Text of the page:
It’s not easy to come by Norwegian films about sex, food and crime. At least not many that are also comedies. But “A Somewhat Gentle Man” fits that bill, and it features a ponytailed, mostly blank-faced Stellan Skarsgard (“Mamma Mia!”, “Good Will Hunting”) as an ex-con who’s just finished a 12-year stretch for murder.

It’s not easy to come by Norwegian films about sex, food and crime. At least not many that are also comedies. But “A Somewhat Gentle Man” fits that bill, and it features a ponytailed, mostly blank-faced Stellan Skarsgard (“Mamma Mia!”, “Good Will Hunting”) as an ex-con who’s just finished a 12-year stretch for murder. His Ulrik is an interesting character because, though he has very few social skills, doesn’t like to speak much, and comes across as a kind of lumbering oaf, he just can’t get away from women who seem to want only to bed him.


Set in the gray, snowy environs of Oslo, the film initially presents Ulrik’s post-prison life as a fairly easy return to normalcy. He has coffee with his old pal Jensen (Bjorn Floberg), a petty criminal to whom Ulrik owes both favors and money. But rather than collect, Jensen finds Ulrik both a place to live – a dingy basement room in the home of Jensen’s scowling, frumpy sister Karen (Jorunn Kjellsby) – and a job as an auto mechanic for aptly motor-mouthed Sven (Bjorn Sundquist), who regularly launches into bursts of comically designed wordy monologues.


In keeping with its initially bright and breezy mood, the film is accompanied by an all-too-happy musical score, one that approaches the bounciness of the music that lived in Matt Damon’s head in “The Informant!” The background soundtrack is inexplicably complemented by old pop tunes on radios – in English – ranging from “Angel of the Morning” to “Me and Mrs. Jones.” So it’s a bit of a shock when the plot gets around to becoming a story of revenge. Oh, Ulrik did indeed shoot and kill someone, in a fit of jealous rage. But he was only caught because he was ratted on by a mysterious unseen person, who is now the target of payback by Ulrik, who will be assisted in the caper by Jensen and his goofy puppy dog of a lowly partner, Rolf.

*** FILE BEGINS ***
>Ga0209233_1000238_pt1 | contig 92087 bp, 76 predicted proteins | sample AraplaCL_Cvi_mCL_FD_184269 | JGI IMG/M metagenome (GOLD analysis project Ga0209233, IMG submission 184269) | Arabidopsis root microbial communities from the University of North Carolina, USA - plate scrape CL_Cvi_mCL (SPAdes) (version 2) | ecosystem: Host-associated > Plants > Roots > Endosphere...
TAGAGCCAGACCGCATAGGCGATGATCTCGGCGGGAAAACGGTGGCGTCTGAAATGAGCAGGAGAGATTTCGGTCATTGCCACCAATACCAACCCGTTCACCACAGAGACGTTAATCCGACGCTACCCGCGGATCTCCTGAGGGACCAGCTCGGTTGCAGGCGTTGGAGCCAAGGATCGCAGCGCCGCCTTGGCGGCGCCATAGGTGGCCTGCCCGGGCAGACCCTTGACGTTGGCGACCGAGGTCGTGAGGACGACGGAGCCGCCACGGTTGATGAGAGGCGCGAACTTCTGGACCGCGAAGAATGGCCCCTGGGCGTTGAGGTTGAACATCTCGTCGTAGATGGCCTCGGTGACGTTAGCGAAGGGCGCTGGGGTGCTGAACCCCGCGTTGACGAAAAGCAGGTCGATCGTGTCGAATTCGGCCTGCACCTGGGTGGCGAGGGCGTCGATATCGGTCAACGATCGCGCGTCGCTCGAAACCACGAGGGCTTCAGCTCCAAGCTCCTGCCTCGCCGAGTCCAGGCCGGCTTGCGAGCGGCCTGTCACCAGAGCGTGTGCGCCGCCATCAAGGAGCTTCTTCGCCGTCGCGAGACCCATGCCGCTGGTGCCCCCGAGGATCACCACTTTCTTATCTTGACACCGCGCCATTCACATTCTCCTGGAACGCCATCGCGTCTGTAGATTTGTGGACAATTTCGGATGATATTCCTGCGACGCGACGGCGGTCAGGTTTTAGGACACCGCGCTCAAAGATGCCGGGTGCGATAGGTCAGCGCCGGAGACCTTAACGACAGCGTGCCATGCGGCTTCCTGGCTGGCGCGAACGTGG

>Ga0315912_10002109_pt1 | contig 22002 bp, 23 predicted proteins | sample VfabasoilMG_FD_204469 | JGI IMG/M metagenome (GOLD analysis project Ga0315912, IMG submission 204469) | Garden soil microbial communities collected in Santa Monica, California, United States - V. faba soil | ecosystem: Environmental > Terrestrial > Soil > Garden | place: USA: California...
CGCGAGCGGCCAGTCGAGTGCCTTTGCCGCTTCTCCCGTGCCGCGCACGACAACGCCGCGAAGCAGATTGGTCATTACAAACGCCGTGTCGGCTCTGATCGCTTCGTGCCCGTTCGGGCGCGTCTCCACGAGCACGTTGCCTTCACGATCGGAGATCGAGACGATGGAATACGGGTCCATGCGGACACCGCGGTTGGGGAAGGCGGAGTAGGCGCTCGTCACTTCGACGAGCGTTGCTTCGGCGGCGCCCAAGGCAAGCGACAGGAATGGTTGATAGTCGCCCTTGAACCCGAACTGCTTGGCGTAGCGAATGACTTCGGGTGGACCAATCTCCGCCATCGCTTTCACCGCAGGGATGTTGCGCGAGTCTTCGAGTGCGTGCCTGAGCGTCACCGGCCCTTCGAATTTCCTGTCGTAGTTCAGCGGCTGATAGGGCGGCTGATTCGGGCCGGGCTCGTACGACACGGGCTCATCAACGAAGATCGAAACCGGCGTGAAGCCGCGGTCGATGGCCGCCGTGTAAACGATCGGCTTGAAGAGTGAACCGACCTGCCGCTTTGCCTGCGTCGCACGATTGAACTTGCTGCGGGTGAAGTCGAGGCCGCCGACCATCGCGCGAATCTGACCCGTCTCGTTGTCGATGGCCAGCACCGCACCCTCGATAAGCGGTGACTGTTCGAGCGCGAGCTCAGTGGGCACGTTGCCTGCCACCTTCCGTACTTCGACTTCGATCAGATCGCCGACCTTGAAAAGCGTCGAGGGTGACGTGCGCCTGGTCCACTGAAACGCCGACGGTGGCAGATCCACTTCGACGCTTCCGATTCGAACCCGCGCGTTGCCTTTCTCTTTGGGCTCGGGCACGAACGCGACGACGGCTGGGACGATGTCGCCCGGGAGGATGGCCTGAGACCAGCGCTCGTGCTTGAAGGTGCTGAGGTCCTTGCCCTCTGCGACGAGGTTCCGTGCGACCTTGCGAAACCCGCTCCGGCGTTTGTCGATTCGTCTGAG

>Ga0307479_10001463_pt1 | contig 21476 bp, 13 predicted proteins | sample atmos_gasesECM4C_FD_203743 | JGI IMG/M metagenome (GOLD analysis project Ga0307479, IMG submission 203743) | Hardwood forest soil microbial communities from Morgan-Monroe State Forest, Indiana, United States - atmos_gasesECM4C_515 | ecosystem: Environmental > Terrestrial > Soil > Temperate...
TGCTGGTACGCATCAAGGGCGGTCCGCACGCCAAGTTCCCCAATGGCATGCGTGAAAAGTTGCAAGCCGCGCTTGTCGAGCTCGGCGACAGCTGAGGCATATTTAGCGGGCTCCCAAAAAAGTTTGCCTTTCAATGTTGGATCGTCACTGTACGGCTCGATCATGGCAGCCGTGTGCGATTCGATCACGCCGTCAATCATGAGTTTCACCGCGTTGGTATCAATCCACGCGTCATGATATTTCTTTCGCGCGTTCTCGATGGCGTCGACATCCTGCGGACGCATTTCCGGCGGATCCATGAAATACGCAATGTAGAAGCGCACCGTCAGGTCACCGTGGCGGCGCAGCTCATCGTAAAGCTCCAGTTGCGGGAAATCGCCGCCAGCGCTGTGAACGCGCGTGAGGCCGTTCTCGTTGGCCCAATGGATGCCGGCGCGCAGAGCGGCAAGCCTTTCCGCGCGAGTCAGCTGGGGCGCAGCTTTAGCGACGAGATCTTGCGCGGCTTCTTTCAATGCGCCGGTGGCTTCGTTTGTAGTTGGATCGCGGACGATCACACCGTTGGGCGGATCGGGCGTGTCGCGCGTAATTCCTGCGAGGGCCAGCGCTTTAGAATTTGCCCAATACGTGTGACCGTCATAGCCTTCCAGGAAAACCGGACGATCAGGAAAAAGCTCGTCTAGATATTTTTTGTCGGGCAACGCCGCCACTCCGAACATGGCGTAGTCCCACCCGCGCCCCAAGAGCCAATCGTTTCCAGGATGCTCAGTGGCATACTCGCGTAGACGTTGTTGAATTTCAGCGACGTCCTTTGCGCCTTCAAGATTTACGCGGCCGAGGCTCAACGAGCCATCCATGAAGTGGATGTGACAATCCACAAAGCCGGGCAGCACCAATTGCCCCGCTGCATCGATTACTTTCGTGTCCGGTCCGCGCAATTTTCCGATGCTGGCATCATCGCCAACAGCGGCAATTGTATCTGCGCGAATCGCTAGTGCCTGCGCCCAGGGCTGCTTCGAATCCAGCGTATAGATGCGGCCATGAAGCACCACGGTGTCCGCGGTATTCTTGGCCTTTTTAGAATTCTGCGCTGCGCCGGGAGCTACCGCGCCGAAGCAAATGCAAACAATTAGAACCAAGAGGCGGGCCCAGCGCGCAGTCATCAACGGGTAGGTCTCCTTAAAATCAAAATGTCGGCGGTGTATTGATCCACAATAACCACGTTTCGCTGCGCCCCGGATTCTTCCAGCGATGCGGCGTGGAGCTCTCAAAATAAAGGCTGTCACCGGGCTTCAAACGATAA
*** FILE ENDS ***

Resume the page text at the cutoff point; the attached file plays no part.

There’s a gun, there’s talk of getting even, there are even side stories about Ulrik’s adult son who tells everyone his father is dead, and about a coworker at the garage who must take out a restraining order against her brute of a husband. There’s plenty of serious stuff to go around. But the filmmakers manage to keep a broad sense of the absurd to their movie.


So we have Ulrik’s terminally unhappy landlady stopping by his room with some leftovers from dinner, eventually making herself “available” to him, and revealing herself as a hilariously uncontrollable screamer – but only after he’s been fed. A visit to his ex-wife (there’s a heck of a back story there) results in more food and her offer of a quickie, to remember the good times). Yet another woman gets his pants off even before he’s had time for a meal.


As the sex scenes get weirder and funnier, the script switches directions to concentrate briefly on honor among thieves, a strained father-son relationship, a warning of what might happen when one woman becomes jealous of another’s company and, finally, a struggle about the difference between right and wrong when it all finally gets back to the business of seeking revenge.


By the film’s end, the drab weather has cleared up, certain characters get what they deserve, and others find something that will likely turn to happiness. You would expect something on the order of “Here Comes the Sun” on the soundtrack. Instead, the closing credits offer up a hip, swinging version of “Dance of the Sugar Plum Fairy” from “The Nutcracker.” In the midst of all of this movie’s quirkiness, that makes perfect sense.


The Patriot Ledger


A SOMEWHAT GENTLE MAN (Not rated) Written by Kim Fupz Aakeson; directed by Hans Petter Moland. Cast includes Stellan Skarsgard, Bjorn Floberg, Jorunn Kjellsby. 3 stars out of 4.